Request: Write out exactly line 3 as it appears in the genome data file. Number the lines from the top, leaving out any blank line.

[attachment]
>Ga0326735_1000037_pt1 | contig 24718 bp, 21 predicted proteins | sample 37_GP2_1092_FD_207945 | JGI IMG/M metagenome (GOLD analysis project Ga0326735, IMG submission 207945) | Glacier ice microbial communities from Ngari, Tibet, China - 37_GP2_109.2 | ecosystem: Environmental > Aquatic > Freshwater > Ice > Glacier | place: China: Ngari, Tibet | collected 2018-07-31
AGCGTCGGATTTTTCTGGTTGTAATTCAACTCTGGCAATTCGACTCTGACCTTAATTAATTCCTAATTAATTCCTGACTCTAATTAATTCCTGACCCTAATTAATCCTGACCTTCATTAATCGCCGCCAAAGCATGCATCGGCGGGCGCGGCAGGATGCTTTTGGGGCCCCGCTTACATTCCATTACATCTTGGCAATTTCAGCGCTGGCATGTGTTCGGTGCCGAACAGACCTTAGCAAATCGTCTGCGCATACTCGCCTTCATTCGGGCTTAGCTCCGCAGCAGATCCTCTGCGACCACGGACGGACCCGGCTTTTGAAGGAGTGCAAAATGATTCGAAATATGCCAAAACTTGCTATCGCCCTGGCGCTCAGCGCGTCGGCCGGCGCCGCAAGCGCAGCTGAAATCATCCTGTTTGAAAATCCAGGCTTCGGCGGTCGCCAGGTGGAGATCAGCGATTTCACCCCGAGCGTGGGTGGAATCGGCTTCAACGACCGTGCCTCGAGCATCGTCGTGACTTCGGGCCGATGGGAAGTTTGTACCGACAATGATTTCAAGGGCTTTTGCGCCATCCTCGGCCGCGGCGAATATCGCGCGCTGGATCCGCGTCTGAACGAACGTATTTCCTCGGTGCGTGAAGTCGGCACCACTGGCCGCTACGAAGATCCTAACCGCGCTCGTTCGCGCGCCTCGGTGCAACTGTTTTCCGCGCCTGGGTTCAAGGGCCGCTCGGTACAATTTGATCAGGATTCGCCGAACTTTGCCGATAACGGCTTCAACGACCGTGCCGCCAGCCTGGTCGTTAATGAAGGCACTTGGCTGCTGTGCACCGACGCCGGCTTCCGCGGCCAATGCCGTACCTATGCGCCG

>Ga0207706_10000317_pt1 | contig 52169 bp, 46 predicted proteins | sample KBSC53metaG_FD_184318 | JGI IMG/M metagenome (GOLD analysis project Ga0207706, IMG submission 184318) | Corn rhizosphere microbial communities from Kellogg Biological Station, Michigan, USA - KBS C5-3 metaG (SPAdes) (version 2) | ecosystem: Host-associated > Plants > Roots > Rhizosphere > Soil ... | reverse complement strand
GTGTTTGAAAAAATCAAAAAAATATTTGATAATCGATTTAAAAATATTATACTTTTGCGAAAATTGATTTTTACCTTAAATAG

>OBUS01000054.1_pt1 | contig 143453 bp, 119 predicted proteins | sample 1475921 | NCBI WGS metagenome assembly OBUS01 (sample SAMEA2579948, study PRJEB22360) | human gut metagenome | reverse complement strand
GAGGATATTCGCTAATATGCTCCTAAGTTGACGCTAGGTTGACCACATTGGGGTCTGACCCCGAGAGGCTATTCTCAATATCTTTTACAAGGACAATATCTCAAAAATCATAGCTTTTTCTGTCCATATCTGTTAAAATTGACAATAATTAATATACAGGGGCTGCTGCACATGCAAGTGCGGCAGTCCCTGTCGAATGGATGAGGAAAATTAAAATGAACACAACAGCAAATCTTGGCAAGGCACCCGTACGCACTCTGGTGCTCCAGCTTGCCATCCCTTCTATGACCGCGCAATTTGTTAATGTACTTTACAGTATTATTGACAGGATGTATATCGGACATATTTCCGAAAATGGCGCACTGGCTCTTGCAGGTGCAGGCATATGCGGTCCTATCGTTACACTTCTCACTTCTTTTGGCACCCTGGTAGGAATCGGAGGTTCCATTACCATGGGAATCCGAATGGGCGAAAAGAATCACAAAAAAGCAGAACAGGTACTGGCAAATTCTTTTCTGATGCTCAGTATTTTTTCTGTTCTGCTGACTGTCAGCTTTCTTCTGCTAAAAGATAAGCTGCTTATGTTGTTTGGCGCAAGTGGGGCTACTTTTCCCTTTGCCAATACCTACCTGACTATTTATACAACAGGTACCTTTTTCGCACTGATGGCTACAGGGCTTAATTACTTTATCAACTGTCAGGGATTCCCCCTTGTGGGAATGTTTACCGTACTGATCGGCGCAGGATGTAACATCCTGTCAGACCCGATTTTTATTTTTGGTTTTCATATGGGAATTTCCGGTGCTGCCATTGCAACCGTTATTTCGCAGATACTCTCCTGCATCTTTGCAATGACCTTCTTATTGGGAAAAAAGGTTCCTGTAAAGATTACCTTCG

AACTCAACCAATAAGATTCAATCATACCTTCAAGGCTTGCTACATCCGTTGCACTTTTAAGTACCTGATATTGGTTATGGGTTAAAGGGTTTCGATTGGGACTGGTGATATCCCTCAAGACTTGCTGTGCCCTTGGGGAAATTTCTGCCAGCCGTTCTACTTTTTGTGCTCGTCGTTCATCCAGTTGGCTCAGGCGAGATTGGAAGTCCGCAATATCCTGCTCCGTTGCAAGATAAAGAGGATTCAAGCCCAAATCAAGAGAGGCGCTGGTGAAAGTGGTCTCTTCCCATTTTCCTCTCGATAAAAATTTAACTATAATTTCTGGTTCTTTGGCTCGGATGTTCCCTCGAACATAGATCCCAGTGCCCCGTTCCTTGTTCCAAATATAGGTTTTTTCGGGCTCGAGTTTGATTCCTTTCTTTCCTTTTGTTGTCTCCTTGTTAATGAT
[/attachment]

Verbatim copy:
>Ga0207706_10000317_pt1 | contig 52169 bp, 46 predicted proteins | sample KBSC53metaG_FD_184318 | JGI IMG/M metagenome (GOLD analysis project Ga0207706, IMG submission 184318) | Corn rhizosphere microbial communities from Kellogg Biological Station, Michigan, USA - KBS C5-3 metaG (SPAdes) (version 2) | ecosystem: Host-associated > Plants > Roots > Rhizosphere > Soil ... | reverse complement strand